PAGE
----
The Codex Gigas: The Devil’s Bible And Everything We Know About It

By | October 5, 2020

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The Codex Gigas (the Devil's Bible) was written in the early 13th century in the Benedictine monastery of Podlazice in Bohemia and, during the Middle Ages, was regarded as a wonder of the world. (MICHAL CIZEK/AFP via Getty Images)

Of the volumes of medieval texts that have survived for centuries, one book in particular stands out. The largest of all medieval books, it rightly earned the name Codex Gigas, or "giant book," but what is found within the pages of this 165-lb. volume earned it a much more sinister nickname: The Devil's Bible.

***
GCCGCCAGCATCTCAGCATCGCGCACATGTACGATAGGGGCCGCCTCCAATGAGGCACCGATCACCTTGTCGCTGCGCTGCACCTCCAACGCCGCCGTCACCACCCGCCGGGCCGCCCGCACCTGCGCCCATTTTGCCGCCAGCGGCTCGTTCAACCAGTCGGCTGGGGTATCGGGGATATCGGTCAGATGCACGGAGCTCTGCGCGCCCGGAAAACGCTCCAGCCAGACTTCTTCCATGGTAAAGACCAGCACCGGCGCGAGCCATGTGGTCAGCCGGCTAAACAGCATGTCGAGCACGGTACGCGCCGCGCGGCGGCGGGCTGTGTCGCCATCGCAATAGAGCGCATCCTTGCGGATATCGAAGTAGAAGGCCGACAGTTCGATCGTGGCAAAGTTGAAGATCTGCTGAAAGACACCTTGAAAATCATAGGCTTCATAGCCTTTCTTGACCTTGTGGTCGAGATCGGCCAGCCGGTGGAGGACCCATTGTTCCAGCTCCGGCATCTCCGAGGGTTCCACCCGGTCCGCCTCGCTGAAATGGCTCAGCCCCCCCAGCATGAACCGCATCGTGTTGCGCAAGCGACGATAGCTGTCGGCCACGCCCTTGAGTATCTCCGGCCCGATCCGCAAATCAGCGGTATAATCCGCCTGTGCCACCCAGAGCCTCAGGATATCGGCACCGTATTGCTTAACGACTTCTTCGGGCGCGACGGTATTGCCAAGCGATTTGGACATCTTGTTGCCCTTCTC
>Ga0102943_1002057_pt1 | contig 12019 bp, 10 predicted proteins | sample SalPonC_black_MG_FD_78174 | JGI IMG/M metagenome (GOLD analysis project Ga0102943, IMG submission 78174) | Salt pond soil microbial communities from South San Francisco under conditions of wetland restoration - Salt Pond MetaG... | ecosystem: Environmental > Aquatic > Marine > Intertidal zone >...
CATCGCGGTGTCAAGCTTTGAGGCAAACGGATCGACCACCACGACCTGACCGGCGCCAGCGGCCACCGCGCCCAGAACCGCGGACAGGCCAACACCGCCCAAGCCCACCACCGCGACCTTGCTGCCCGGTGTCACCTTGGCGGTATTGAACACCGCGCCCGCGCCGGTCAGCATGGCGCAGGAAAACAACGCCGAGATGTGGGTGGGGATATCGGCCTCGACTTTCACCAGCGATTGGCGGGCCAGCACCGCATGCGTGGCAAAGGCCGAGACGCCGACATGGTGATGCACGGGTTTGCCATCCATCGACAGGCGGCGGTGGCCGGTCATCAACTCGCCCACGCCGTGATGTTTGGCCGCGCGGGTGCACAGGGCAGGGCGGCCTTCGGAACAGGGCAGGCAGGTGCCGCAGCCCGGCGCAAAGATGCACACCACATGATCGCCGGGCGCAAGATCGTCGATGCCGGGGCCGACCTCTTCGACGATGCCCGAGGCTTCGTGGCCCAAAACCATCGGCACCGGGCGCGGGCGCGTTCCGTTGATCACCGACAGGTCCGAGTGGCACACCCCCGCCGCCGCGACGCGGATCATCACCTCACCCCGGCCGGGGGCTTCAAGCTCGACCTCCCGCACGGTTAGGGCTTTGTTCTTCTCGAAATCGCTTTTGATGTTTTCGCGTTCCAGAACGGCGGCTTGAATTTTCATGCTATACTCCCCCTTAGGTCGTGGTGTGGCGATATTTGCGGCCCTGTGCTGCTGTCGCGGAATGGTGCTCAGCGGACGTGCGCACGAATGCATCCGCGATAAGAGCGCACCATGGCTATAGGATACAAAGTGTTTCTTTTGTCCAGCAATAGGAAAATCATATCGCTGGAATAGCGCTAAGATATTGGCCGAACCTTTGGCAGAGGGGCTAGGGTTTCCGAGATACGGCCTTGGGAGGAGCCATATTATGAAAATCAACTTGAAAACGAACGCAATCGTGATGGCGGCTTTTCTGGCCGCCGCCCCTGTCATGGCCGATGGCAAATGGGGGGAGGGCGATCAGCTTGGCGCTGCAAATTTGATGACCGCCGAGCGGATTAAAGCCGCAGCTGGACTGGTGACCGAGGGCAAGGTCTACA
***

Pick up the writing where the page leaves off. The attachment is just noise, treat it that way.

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The Devil's Bible was taken from its original home during the Thirty Years' War. (Augusto Ferrer-Dalmau/Wikimedia Commons)

The Spooky Spoils Of War

The Codex Gigas may have stayed hidden in a monastery in Prague had it not been for the Thirty Years' War. Swedish soldiers who sacked Prague in summer 1648 during the final battles of the war didn't realize until they were back home that they had pilfered a most unusual find. It seems like it would be hard to lug a book the weight of a person, and not a willowy one, either, across several countries without considering that it might be something notable, but hey, it was a chaotic time.